My summer classes have ended. The grades are done and posted, and I can take a moment and look back on my return to teaching. Summer classes are a mixed bag. For one thing, they are fast - very fast. In essence you condense a 15 week semester into a third of the time span. This can be good and it can be not so good. The good part is that if the class isn't going so well or if you and the students simply don't hit it off it's done relatively quickly. The bad part is that no matter what, it's done relatively quickly - meaning that you can't take an extra day to grade an assignment or make a decision. You'd better have it done and figured out before you start. It's intense, to say the least.

One of the things that drew me to teaching is the starting and the stopping. I like endings. I like the sense of accomplishment that comes from finishing something. Whether it's an afghan I've crocheted, a book that I've read, a recipe that I've cooked, I like to be able to see a project through from start to finish and be able to judge what I've accomplished. When I came to Minnesota to live, I briefly considered a career in corporate America and spent a year working as a temp to test the waters. I learned quickly that the "sameness" of corporate life was not for me. The projects never seemed to come to a close and I quickly began to feel trapped in that environment. It was drudgery to me - never-ending drudgery.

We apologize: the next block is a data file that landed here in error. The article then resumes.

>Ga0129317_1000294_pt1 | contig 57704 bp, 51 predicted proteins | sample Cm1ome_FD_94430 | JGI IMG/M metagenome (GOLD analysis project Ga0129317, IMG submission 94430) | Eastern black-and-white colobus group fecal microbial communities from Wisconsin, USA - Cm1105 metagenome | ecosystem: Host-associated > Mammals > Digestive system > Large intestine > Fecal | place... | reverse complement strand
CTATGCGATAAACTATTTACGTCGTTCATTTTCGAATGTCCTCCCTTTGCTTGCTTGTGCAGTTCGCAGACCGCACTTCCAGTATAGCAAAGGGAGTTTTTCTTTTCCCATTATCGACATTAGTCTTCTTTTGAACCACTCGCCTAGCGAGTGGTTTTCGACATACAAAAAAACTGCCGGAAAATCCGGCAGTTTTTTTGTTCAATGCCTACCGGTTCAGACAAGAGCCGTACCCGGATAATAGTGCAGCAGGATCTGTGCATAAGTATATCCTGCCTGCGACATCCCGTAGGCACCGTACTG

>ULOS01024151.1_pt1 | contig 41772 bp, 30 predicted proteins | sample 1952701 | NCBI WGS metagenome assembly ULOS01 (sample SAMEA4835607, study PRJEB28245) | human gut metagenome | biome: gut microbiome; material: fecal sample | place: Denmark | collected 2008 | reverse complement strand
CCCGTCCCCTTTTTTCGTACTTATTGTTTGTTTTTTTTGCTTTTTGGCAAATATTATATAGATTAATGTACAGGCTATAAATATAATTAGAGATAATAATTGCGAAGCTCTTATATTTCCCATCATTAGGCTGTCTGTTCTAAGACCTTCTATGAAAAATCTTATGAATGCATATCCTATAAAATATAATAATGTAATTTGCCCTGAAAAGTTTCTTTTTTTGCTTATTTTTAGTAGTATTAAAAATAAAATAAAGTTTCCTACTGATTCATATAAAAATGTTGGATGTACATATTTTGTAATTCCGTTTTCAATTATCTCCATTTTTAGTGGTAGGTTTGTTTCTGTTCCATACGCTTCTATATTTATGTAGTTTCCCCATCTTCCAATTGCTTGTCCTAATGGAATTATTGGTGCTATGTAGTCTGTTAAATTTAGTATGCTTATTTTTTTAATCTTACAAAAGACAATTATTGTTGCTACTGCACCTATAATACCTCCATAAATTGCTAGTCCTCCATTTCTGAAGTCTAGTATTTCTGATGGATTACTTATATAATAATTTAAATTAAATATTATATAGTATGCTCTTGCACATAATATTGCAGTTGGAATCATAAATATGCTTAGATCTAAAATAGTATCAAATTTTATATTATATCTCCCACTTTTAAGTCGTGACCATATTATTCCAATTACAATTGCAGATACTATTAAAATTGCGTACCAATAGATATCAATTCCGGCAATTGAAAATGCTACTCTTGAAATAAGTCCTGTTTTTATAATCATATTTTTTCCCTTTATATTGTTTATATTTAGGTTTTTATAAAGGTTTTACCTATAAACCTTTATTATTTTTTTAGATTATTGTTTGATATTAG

The academic life is much better suited to my temperament. There are any number of built-in endings. They're called semesters. I like the beginning of a new semester - the chance to meet 150 new students, the chance to try a new way to teach an old concept, the chance to explore new research, a new method, a new activity. It's new and exciting and a wonderful challenge. More than the beginnings, though, I like the endings. I like being able to look back and evaluate what worked and what didn't, where I need change or improvement, where I can take a technique to a new level or make the decision that it didn't work and doesn't deserve a second chance.

I even have the advantage of mini-endings. Each class period is a separate entity. It has a start and a stop. If it doesn't go well, it's over in 50 or 75 or 150 minutes. It's done. I can start fresh the next time and salvage whatever went wrong. That stop gives one the time to make mid-course corrections that other endeavors don't necessarily allow for.

At times I think that, if we aren't careful, life can begin to feel like a hamster's wheel. We run faster and faster and our momentum on the wheel means that we don't have time to think or consider or even feel - our jobs, our relationships, our values become a blur in our race. We must keep moving - there is no end in sight. Some people acknowledge that they have awakened one morning to the thought 'Where did the past 20 years go?' They've been caught in the wheel.

The endings in life allow for self-reflection. They give us the opportunity to take a breath and evaluate. They allow us to consider. They are a gift.

Image origins in order: